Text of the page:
ISLAMABAD, Pakistan – Gunmen on motorcycles shot and killed a Saudi diplomat in the Pakistani city of Karachi on Monday, the second attack on the mission since the killing of al-Qaida chief Osama bin Laden increased tension in the region.
The Tehreek-e-Taliban Pakistan claimed responsibility for the killing, and warned the United States against attacking its close ally, al-Qaida. Al-Qaida has waged a bloody campaign to topple the royal family and government of Saudi Arabia, the birthplace of bin Laden. The group has also vowed to avenge his killing by U.S. special forces in Pakistan’s garrison city of Abbottabad on May 2.
Four people riding motorcycles opened fire on the Saudi diplomat’s car, media reports quoted a Karachi police official as saying. The diplomat, a low ranking security official, was on his way to the consulate when the assailants struck. more >>
ISLAMABAD, Pakistan – U.S. Senator John Kerry warned Pakistan on Monday that "actions not words" are needed to tackle militant sanctuaries, as the two countries tried to salvage their relationship two weeks after the U.S. raid that killed Osama bin Laden in Abbottabad. The two countries also principally agreed that they would “work together” in any future action against high-value targets in Pakistan.
“Our progress in the days ahead will be measured by actions, not words,” Senator Kerry said in a televised statement after a meeting with President Asif Zardari, Prime Minister Yousaf Raza Gilani and Chief of Army Staff General Ashfaq Kayani.
“Ultimately, the Pakistani people will decide what kind of country Pakistan becomes, whether it is a haven for extremists or the tolerant democracy that Muhammad Ali Jinnah envisioned 64 years ago,” Kerry said. more >>
ISLAMABAD, Pakistan – Although law enforcement agencies in Miami have succeeded in arresting three Pakistan-born U.S. nationals, including the imams of two Florida mosques, on charges of financing and supporting the Pakistani Taliban, it's likely that a key figure of this network has managed to evade capture and is still present on U.S. soil.
Ikramul Haq – son of Hafiz Muhammad Sher Ali Khan, who was arrested along with two of his other sons, Izharul Haq and Irfanul Haq by U.S. law enforcement agencies in Miami on Saturday – has been wanted by the Pakistani police since 2008 in multiple cases pertaining to terrorism, murder, attempt to murder and kidnappings for ransom but has somehow managed to reach his father and brothers in the U.S. in these last two years, according to his nephew and police officials.
Hafiz Muhammed Sher Ali Khan, 76, and his son, Izharul Haq, 24, were arrested in South Florida, while Irfanul Haq, 37, was detained in Los Angeles. Hafiz Sher Ali is the Imam at the Miami Mosque, also known as the Flagler Mosque, while Izhar is the prayer leader at the Jamaat Al-Mu'mineen Mosque in Margate in Florida. The other three charged indicted by the U.S. on Saturday – Ali Rehman, Alamzeb and Amna Bibi – are living in Pakistan. Amna is Hafiz Sher’s daughter and Alamzeb his grandson. more >>
ISLAMABAD, Pakistan – As U.S. Senator John Kerry warned Pakistan on Sunday it could risk losing U.S. aid in case Islamabad failed to cooperate more with Washington in curbing terrorism, Islamabad has also finalized its list of conditions to be forwarded to Washington with a clear message that their acceptance was a major prerequisite for the continuation of the anti-terrorism cooperation between the two estranged allies.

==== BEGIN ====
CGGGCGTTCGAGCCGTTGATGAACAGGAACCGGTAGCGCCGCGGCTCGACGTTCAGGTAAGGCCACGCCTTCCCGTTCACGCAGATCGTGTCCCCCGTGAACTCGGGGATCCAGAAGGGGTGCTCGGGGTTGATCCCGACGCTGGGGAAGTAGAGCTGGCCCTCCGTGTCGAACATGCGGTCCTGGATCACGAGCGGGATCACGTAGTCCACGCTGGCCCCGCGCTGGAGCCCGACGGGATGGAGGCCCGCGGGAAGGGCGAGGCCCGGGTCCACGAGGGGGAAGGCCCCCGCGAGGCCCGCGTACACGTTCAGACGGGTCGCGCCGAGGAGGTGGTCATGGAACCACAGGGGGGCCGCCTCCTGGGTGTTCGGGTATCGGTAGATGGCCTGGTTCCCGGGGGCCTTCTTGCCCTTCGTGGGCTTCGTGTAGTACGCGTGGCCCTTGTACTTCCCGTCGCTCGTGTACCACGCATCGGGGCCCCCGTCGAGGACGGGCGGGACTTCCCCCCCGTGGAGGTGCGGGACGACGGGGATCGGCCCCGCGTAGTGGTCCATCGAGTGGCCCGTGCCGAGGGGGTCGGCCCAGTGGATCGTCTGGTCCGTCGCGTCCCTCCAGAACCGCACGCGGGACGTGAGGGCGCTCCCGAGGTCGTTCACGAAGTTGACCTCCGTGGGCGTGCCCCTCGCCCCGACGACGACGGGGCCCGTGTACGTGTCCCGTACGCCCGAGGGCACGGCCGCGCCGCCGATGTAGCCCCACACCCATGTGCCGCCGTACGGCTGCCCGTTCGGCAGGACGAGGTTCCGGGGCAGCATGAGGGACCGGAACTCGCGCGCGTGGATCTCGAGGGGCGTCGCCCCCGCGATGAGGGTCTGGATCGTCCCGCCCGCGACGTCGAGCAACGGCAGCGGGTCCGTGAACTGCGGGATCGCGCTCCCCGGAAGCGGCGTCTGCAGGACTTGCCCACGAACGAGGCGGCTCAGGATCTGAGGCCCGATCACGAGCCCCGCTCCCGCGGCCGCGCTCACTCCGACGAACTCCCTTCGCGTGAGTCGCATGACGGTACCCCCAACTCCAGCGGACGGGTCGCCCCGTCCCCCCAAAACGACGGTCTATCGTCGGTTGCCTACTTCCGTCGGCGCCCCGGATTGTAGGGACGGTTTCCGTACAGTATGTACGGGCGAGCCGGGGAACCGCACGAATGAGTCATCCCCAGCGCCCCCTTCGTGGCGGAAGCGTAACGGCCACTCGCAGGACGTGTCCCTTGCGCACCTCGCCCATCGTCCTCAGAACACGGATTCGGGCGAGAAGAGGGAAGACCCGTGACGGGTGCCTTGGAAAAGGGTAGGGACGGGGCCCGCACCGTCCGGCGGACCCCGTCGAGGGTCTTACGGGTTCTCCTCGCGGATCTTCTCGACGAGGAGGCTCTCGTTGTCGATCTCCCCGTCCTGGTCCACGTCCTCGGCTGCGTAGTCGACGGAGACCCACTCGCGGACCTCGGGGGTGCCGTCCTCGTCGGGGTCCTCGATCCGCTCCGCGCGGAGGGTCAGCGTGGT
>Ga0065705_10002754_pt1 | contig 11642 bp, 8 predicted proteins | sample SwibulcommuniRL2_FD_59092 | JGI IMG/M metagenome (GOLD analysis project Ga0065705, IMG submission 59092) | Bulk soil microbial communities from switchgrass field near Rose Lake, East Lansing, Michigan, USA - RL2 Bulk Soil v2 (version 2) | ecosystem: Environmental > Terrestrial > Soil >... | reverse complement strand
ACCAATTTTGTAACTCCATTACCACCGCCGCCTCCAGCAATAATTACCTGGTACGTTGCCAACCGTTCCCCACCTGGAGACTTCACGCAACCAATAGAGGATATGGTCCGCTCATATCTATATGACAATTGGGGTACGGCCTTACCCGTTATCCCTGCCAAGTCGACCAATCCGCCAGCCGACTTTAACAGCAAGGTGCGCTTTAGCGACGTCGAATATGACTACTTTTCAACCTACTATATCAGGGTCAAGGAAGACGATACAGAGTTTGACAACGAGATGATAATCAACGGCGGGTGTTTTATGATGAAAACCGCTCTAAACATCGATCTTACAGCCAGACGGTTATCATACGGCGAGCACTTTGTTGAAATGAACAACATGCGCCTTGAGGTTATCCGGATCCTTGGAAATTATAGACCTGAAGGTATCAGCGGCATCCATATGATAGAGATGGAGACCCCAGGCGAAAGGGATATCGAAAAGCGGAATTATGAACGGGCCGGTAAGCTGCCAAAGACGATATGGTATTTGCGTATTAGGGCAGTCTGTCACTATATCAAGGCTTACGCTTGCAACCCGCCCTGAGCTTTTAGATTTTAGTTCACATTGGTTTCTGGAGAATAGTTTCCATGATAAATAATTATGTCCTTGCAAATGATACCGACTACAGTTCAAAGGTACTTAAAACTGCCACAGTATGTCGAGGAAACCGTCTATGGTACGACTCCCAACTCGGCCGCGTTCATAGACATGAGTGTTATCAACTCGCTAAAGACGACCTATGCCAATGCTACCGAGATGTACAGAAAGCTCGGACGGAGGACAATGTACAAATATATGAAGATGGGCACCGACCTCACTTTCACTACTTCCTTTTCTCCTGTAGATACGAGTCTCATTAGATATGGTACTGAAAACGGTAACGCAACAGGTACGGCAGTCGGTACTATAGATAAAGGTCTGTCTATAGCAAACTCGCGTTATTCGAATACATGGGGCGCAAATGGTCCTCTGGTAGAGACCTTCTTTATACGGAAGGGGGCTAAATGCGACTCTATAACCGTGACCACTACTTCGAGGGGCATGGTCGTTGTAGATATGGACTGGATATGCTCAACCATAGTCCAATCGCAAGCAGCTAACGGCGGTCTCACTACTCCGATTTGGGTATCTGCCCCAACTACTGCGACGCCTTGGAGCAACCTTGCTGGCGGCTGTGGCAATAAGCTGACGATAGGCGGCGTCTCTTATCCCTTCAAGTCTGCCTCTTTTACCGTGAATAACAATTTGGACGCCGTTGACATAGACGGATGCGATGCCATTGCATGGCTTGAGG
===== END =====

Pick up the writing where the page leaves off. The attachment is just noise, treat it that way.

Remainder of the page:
The list contains tough conditions like an end to drone strikes in Pakistan’s militant-infested Tribal Areas, withdrawal of Central Intelligence Agency (CIA) spies and defense contractors from Pakistan and complete intelligence sharing by Washington about the possible presence of al-Qaida and Taliban leaders inside the country.
The Pakistani list of conditions will not only be sent to Washington through diplomatic channels, but will also be shared with Senator Kerry, who arrived in Islamabad from Kabul on Sunday night to hold crucial talks with Pakistani leaders. more >>
Dr. Richard Mouw, president of Fuller Theological Seminary, spoke for the first time this week on the death of Osama bin Laden, saying he believes bin Laden is in hell for being one of the "unrepentant wicked."
His comments were delivered Wednesday during a discussion on Christian responses to bin Laden's death at the seminary's Pasadena campus. Mouw called the event an "important time for communal discernment and pastoral theological reflection."
Speaking about the issue of heaven and hell as it relates to the al-Qaida leader’s death, Mouw said he couldn't avoid the "Rob Bell discussion." In March, the Fuller president had written a commentary defending Bell's view on hell, saying he didn't think the Love Wins author to be a universalist. more >>
Six in 10 Americans agree that based on the Bible, U.S. citizens should not celebrate the death of al-Qaida leader Osama bin Laden, a new survey found.
Respondents agree that the Bible verse Proverbs 24:17, “Do not rejoice when your enemies fall,” applies to the death of bin Laden, according to the Public Religion Research Institute/Religion News Service survey released on Wednesday.
And 62 percent of Americans completely or mostly agree with the statement that it is “immoral to celebrate the death of another human being, no matter how bad that person was.” more >>